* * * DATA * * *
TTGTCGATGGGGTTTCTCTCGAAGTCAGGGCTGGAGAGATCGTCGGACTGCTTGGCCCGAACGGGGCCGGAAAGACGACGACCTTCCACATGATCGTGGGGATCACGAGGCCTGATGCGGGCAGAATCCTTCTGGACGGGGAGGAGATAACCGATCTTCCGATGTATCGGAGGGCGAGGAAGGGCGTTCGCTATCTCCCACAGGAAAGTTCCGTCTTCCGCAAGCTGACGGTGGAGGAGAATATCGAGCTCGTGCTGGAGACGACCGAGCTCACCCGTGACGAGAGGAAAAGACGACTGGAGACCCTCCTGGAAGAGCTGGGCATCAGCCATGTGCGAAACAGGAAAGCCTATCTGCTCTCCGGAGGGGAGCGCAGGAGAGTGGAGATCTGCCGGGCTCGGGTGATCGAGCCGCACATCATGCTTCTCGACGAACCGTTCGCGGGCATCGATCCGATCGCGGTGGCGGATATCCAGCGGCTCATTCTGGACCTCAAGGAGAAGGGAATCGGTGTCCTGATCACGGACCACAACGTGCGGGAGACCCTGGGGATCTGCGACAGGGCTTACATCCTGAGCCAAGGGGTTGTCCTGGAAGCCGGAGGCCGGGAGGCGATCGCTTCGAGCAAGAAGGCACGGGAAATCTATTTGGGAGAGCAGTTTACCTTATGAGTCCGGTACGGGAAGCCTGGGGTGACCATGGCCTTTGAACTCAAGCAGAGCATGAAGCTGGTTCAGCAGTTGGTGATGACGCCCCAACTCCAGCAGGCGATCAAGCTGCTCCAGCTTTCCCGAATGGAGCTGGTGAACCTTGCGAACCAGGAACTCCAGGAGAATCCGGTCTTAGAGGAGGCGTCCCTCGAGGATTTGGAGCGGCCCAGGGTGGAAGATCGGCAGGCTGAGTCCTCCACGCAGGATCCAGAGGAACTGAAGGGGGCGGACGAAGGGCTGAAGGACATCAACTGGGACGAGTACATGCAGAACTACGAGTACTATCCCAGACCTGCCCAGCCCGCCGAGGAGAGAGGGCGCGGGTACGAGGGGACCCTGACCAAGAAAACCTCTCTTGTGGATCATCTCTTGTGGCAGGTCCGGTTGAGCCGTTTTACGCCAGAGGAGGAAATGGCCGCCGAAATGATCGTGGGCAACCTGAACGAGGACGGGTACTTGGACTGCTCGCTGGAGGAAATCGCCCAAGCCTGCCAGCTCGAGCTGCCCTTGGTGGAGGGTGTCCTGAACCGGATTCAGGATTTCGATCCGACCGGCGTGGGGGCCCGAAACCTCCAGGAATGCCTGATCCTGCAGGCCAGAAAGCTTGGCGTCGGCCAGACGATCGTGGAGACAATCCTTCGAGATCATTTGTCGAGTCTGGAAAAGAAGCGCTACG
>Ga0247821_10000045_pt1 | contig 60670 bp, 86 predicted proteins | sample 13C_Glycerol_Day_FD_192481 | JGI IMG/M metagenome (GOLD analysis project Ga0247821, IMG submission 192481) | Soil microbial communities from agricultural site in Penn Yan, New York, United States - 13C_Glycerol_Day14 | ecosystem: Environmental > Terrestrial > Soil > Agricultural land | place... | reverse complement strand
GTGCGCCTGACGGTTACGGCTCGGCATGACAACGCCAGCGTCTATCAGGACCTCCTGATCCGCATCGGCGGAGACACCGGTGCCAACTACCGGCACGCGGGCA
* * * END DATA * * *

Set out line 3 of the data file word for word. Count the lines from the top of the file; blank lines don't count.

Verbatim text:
GTGCGCCTGACGGTTACGGCTCGGCATGACAACGCCAGCGTCTATCAGGACCTCCTGATCCGCATCGGCGGAGACACCGGTGCCAACTACCGGCACGCGGGCA